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16 Jan

EXCLUSIVE: Marco Bizzarri Is Staying Put at Gucci

Squelching persistent speculation of a management change at Gucci, François-Henri Pinault told WWD that Gucci’s longtime chief executive officer Marco Bizzarri would stay in place and lead the brand within the post-Alessandro Michele period.

Speaking on the sidelines of Gucci’s fall 2023 men’s fashion show in Milan on Friday, Kering’s chairman and chief executive officer was emphatic that Bizzarri “has my full trust. He already had.”

“It’s so obvious that Marco is the CEO for this next chapter of Gucci needless to say,” he said, smiling broadly as he spoke to WWD. “I want him to construct that with me and I’m fully confident that we’ll succeed on that.”

His remarks should further calm investor concern about further turbulence at Kering’s largest brand and its biggest profit driver.

The Bizzarri-Michele dream team helped triple the dimensions of Gucci since 2015 to succeed in sales last yr of 9.73 billion euros.

Michele suddenly exited his role as creative director of Gucci last November amid disagreement over the long run of the brand, which Michele had energized with gender-fluid, retro-tinged glamour.

After Michele’s appointment in 2015, Gucci posted growth exceeding 35 percent for five consecutive quarters by the primary quarter of 2018, prompting Bizzarri to set a ten billion euro revenue goal for the brand in June that yr.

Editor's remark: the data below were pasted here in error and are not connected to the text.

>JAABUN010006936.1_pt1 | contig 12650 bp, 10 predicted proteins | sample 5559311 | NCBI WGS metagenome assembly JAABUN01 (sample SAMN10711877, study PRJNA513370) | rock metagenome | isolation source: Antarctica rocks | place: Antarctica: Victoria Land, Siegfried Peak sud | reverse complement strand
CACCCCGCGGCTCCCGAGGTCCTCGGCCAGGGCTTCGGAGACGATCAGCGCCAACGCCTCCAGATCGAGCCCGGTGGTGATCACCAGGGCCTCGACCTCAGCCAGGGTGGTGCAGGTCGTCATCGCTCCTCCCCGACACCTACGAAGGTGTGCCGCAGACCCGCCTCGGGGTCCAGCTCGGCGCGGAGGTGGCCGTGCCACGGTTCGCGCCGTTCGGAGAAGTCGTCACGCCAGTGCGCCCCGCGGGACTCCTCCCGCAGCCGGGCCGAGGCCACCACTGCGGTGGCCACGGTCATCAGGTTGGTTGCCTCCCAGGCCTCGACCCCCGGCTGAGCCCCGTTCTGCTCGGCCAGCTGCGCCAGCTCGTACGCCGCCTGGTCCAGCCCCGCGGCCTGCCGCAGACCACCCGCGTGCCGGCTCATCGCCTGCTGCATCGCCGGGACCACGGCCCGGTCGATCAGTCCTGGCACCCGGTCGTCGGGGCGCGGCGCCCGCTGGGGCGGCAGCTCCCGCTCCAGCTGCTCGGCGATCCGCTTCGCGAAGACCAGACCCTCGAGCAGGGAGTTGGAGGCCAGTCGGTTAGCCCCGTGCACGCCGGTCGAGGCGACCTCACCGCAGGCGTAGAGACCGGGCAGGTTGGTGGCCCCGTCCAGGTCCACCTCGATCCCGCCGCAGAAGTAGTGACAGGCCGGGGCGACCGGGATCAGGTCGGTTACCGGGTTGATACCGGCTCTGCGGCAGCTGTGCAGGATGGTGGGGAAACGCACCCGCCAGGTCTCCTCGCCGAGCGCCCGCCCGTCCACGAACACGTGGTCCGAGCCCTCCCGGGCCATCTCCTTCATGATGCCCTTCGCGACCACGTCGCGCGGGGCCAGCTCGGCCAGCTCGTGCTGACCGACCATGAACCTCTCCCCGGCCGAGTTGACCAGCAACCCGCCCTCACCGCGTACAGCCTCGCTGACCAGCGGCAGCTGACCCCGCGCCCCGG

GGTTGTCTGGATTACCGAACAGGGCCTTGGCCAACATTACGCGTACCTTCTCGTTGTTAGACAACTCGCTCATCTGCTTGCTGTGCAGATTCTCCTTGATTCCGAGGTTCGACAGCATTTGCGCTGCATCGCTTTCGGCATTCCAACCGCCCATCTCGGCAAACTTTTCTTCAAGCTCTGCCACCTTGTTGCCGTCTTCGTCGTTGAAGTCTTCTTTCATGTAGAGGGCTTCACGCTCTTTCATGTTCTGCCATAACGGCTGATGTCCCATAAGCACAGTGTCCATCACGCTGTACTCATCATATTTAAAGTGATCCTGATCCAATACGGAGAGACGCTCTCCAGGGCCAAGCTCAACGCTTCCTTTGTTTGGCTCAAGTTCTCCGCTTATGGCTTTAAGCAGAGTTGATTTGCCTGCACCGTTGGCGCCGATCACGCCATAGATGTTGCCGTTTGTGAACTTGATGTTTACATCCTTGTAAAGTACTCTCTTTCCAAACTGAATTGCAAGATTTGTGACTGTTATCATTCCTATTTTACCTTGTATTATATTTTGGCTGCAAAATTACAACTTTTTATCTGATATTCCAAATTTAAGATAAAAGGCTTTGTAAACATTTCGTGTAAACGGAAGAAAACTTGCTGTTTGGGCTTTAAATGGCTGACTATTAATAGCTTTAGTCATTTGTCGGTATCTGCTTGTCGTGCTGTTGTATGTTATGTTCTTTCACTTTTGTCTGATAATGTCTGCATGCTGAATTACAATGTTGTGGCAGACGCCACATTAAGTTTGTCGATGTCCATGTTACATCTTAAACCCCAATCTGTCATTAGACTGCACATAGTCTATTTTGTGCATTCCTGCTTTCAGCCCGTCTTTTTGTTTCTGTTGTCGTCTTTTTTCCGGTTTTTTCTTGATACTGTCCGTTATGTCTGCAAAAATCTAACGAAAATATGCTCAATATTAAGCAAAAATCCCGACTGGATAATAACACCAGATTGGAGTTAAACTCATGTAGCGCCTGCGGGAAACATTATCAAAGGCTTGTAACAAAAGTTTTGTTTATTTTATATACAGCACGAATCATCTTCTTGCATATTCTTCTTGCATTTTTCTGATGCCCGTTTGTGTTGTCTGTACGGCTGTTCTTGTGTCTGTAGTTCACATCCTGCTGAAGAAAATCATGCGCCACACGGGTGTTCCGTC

However the momentum recently stalled, and it is known Bizzarri and Pinault had urged Michele to initiate a powerful design shift, a quicker pace of collections, and an extra elevation of the brand toward a real luxury positioning.

Michele’s successor has yet to be named, and the boys’s collection shown Friday was credited to the design studio, which riffed on various brand codes with a soupçon of sailor and rock-star styling.

In a recent research note, Erwan Rambourg, global head of consumer and retail research at HSBC, said Gucci is more likely to do higher in 2023, with the worst behind it.

It forecasts a 12.5 percent dip in fourth-quarter revenues when the numbers come out on Feb. 15.

“The brand has lost market share following what, in hindsight, was likely a strategic mistake: cutting costs within the spring of 2020 while most peers were doubling down on spending. Individually, we imagine the brand’s expression became a bit narrow which made it particularly vulnerable in mainland China, where the group has strengthened management recently,” the HSBC report said. “A renewed merchandising team must also ensure a more industrial approach.…The commitment to spend more by way of promoting, combined with a stronger team in mainland China in addition to in merchandising should help the brand converge towards peers’ sales growth no matter the very fact it’ll be in a transition period.”

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